In designing his mural for 1188 Hertel Avenue, São Paulo-based artist Kobra immersed himself in Western New York’s history. During his research, he found himself drawn to the legacy of one of the region’s most famous residents, Mark Twain, and his perhaps less well-known—but nonetheless significant—friendship with John T. Lewis.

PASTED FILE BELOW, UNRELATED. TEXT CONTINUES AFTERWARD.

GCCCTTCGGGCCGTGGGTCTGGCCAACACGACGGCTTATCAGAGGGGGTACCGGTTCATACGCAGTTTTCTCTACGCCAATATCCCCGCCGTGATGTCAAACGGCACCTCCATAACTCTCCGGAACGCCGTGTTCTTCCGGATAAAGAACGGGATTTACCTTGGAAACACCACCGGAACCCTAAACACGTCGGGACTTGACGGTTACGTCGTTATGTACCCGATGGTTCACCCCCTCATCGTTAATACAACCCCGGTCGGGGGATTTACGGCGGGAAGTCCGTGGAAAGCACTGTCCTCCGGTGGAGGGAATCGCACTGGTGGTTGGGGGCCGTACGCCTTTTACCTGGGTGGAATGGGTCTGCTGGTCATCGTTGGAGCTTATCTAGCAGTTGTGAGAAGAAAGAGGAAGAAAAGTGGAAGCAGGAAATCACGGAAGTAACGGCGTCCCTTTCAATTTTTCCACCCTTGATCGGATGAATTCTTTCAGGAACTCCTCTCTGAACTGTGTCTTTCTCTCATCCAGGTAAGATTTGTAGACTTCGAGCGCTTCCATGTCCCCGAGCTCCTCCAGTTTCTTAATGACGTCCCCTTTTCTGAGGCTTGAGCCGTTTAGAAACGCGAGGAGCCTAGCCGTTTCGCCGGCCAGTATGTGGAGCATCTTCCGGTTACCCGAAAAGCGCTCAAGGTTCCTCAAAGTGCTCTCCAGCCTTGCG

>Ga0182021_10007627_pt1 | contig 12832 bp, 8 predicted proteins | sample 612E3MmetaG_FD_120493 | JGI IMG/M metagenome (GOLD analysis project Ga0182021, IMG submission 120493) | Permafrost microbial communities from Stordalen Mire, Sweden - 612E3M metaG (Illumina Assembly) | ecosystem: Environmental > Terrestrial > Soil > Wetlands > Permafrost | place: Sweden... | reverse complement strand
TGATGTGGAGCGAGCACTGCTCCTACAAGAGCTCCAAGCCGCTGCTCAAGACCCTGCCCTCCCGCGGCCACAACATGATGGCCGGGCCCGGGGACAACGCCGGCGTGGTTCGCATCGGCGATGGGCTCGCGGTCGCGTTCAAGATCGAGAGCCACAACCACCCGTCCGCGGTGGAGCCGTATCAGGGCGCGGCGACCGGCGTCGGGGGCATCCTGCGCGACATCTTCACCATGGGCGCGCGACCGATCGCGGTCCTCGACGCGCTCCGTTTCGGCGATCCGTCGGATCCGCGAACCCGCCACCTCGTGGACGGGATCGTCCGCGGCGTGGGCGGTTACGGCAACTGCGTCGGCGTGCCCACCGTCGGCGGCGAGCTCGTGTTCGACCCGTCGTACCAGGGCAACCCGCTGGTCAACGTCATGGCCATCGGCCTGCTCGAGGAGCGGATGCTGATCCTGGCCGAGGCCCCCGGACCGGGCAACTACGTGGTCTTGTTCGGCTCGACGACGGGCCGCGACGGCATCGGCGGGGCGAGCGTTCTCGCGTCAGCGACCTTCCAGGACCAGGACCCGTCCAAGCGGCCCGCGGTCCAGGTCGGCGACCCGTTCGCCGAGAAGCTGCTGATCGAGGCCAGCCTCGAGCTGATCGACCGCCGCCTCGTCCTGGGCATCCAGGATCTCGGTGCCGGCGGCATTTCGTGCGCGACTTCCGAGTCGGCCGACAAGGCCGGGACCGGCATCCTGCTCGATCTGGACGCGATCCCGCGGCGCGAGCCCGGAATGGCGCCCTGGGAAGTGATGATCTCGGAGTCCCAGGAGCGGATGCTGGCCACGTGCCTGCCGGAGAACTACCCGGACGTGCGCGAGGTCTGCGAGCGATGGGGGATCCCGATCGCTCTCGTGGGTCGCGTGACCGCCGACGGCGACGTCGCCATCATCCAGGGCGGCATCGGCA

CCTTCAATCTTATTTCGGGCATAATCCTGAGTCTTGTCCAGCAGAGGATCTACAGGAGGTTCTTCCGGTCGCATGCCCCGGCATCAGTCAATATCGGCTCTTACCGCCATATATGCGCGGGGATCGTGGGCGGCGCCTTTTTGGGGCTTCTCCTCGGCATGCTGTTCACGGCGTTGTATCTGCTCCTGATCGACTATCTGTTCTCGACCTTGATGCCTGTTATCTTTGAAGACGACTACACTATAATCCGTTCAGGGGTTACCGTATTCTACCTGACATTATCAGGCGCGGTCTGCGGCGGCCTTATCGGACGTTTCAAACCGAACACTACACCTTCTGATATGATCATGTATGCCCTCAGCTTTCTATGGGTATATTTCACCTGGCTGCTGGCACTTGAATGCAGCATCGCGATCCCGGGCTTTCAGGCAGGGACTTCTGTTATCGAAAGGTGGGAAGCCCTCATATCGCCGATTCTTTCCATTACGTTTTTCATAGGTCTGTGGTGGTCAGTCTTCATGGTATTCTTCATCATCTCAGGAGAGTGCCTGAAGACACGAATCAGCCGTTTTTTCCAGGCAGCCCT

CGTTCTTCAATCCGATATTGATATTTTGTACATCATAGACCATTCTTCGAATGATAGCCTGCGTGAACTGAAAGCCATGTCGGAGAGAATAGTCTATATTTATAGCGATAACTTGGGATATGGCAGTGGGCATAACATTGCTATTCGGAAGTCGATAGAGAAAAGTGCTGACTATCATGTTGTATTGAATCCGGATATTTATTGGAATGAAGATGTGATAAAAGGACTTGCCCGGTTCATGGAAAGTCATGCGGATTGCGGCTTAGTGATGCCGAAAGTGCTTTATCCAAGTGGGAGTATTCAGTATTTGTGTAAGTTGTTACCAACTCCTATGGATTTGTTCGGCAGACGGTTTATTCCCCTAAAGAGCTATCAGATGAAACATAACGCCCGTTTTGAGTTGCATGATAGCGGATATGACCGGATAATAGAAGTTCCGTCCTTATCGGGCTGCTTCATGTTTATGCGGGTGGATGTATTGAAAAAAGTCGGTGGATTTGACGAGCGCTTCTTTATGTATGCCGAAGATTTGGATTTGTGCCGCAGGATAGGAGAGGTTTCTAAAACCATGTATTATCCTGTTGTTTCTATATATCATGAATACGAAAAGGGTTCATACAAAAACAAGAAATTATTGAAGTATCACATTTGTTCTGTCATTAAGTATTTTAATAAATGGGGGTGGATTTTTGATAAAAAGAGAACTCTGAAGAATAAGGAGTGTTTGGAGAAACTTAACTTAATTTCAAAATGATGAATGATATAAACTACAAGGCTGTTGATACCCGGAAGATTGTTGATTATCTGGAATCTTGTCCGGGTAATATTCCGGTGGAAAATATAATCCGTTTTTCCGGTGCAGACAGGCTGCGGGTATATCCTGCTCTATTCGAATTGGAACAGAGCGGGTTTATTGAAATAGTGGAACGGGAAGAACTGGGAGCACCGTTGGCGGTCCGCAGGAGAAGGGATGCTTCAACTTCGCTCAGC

Born poor, but a free African American, in northern Maryland in 1835 (the same year as Twain), Lewis taught himself to read and write while earning a modest living as a farmer and blacksmith. However, as tensions mounted in the years leading up to the Civil War, Lewis decided to move north, eventually settling in Elmira, New York, in 1864. There, he found work—first as a coachman and later as a farm manager—for Jervis Langdon, one of the town’s wealthiest residents and a leader of the area’s passionate abolitionist community. Twain also found himself drawn to Elmira by another member of the Langdon family: Jervis’s daughter, Olivia, whom he married in 1870. Even after the family moved to Hartford, Connecticut, they would frequently spend summers in Elmira, where Twain would go on to write major portions of some of his best-known works, including The Adventures of Tom Sawyer, Adventures of Huckleberry Finn, Life on the Mississippi, A Connecticut Yankee in King Arthur’s Court, and The Prince and the Pauper. It was during one these trips, in August 1877, that Lewis’s and Twain’s stories intersected, after Lewis heroically managed to stop a runaway horse and buggy carrying Twain’s sister-in-law and niece from plunging off a cliff. From this inauspicious beginning, Lewis and Twain struck up an enduring friendship, which profoundly impacted Twain’s understanding of race and inequity in the United States during this time.